I’m sorry for the pain you’re going through and the lack of diagnosis. I hope the doctor appointment gave you some clarity. There is a Q&A section of this website, and I can also post your question on Facebook. The Facebook AutoimmuneMom community is pretty fast at answering questions, so that might be the quickest way — let me know if you are all right with me posting it and then I can get back to you with the answer or you can “like” the page and watch the answers as they come in! It’s up to you and I would post the question as an autoimmune mom friend so it won’t have your name etc.
    Thanks and take good care,
    Katie

  3. Vicky Hughes says:

    Thank you so much, any help would be appreciated. I saw the haematologist yesterday, and they are not going to investigate the marrow problem, they as my blood tests are fine it was probably an incidental finding? Still waiting for rheumatology appointment.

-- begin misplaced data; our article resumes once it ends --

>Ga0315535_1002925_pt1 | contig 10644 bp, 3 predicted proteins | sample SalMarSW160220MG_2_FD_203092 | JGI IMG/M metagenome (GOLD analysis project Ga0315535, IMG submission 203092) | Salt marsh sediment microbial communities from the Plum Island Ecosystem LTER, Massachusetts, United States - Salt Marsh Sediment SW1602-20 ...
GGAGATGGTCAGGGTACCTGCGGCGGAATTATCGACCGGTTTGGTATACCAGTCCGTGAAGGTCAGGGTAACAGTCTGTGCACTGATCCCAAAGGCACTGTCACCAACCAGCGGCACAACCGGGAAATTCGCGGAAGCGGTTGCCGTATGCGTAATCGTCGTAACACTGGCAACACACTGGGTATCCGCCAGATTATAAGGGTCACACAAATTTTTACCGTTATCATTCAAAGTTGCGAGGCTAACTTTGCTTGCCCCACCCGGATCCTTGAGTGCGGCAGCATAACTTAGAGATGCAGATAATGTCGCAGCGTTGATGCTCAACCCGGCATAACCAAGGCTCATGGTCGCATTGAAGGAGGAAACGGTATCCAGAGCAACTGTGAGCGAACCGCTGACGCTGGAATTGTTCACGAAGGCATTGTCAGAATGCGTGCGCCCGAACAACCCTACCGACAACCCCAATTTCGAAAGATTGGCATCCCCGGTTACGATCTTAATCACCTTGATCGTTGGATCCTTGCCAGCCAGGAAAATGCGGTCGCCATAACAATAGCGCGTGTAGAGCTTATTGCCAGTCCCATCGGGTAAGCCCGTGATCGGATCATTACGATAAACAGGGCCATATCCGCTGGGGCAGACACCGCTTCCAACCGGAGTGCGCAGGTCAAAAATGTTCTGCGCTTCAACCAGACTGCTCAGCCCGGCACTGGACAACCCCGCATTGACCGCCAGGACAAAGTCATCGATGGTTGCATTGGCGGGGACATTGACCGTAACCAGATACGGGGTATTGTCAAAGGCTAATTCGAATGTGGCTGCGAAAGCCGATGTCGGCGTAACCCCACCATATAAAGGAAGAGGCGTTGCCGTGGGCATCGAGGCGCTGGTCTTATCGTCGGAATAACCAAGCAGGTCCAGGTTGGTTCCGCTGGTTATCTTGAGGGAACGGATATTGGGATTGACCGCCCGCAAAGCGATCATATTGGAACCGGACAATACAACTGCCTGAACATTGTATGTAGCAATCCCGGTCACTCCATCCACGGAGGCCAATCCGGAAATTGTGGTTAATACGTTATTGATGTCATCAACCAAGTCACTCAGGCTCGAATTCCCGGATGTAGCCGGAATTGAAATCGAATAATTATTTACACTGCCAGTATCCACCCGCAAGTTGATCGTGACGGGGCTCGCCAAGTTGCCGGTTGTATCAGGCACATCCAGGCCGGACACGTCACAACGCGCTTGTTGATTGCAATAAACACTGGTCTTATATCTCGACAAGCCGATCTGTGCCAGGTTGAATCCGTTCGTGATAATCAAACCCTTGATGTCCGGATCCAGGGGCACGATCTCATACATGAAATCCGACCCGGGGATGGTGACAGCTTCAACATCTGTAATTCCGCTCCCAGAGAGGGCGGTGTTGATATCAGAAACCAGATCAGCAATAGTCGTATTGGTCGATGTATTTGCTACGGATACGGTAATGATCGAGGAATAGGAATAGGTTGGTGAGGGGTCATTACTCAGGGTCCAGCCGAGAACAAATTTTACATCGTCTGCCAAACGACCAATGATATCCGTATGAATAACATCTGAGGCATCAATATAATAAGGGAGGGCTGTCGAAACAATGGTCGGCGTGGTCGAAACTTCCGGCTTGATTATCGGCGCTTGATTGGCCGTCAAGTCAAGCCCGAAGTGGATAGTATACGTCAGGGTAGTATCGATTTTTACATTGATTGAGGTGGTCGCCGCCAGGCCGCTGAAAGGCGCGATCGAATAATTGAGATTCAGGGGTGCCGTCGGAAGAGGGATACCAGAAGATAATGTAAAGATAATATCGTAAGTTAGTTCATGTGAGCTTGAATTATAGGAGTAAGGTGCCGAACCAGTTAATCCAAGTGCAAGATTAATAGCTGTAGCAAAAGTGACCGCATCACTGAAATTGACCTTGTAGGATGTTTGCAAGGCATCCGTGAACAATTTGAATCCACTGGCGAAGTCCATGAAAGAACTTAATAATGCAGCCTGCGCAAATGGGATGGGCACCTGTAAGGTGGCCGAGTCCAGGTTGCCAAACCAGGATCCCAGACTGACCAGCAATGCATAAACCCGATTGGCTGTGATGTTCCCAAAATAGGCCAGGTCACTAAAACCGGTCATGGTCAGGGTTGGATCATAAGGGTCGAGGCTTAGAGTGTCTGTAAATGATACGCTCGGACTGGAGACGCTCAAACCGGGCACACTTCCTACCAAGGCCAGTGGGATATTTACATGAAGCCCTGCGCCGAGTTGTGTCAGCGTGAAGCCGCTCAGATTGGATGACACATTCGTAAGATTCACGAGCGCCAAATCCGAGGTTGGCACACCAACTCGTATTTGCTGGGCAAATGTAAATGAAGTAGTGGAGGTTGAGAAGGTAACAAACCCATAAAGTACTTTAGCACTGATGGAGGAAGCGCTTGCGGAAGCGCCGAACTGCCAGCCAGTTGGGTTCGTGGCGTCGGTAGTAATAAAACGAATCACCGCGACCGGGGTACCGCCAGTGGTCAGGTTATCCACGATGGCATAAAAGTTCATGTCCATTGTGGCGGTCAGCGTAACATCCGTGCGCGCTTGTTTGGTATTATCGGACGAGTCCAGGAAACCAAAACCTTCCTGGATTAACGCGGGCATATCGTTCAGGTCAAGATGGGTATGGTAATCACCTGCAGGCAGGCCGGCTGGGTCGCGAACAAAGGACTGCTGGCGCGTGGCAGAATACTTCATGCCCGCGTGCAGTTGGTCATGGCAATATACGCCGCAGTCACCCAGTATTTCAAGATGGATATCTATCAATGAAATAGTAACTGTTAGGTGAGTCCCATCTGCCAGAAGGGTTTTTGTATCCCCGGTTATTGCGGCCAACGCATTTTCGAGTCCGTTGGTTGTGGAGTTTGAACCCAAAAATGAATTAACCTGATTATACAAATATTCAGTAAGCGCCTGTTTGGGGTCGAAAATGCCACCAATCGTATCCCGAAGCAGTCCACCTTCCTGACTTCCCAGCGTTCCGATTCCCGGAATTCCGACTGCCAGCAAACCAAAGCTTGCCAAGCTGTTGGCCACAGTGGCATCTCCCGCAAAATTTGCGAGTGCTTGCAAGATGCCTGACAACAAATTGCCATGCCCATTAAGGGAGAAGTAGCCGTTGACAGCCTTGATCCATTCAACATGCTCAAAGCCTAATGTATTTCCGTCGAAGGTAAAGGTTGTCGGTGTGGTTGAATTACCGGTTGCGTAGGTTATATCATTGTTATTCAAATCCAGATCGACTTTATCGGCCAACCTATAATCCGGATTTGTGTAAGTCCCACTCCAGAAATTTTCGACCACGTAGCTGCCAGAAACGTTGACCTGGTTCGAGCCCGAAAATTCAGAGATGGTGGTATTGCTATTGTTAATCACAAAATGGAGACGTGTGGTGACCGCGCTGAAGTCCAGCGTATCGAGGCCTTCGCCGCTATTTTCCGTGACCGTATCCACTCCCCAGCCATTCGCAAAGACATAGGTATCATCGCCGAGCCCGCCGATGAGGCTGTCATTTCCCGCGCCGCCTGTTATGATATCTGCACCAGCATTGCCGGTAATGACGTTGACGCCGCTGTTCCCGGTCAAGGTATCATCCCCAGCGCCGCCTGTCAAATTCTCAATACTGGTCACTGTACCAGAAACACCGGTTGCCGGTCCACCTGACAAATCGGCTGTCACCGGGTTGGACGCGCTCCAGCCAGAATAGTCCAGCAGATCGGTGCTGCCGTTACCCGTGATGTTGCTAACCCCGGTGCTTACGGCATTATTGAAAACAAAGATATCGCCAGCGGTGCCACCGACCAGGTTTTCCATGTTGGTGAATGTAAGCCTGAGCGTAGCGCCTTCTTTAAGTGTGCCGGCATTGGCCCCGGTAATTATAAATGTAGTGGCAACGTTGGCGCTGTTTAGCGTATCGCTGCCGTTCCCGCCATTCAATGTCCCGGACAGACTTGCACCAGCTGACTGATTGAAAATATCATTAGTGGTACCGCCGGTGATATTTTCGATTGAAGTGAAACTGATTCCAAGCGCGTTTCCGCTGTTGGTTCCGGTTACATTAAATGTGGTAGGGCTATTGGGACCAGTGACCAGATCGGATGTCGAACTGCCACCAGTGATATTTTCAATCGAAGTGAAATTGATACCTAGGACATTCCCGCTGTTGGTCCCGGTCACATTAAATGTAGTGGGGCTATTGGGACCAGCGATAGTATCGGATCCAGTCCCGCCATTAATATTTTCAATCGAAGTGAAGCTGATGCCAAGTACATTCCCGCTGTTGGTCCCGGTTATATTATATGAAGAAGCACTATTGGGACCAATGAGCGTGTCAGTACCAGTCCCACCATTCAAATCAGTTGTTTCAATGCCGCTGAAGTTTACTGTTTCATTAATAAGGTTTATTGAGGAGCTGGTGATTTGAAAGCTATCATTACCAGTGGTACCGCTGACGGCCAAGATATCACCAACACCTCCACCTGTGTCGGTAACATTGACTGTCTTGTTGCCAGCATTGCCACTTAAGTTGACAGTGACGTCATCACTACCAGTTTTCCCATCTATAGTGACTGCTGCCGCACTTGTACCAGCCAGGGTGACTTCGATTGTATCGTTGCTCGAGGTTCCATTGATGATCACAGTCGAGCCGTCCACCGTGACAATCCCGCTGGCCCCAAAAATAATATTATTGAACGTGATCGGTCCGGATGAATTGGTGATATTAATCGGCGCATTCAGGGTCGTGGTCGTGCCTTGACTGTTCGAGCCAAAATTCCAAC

Please post on my behalf, maybe someone out there may have an idea what I can do next.

    Best wishes and thank you again, Vicky.

    • Katie Cleary says:

      Hi Vicky,

      Ok I posted this and I’m sorry it took me a while to pull all of the responses together to reply on this. Here were the ideas:

      -Have they checked thyroid levels including TSH and reverse T3?
      -Please have your thyroid tested thoroughly as all of your symptoms sound very thyroid related. Make sure they at minimum test your TSH, T4, T3, rT3, Free T4 and Free T3 and B12, Vit D, TIBC and ferritin and ANTIBODIES, not just the TSH and T4, that is a limited picture. All of your thyroid panel can be normal and yet all of your symptoms can be present with the autoimmune disorder itself. I know, I live it everyday. This article helps to explain what happens BEFORE the thyroid actually begins to fail. Hope this helps a bit.
      -Have you been checked for coeliac? Or Hashimoto’s?
      -I’ve been sick for years. Just found out it’s late stage Lyme’s disease. It could have come from your transfusion. I would find out if its a possibility.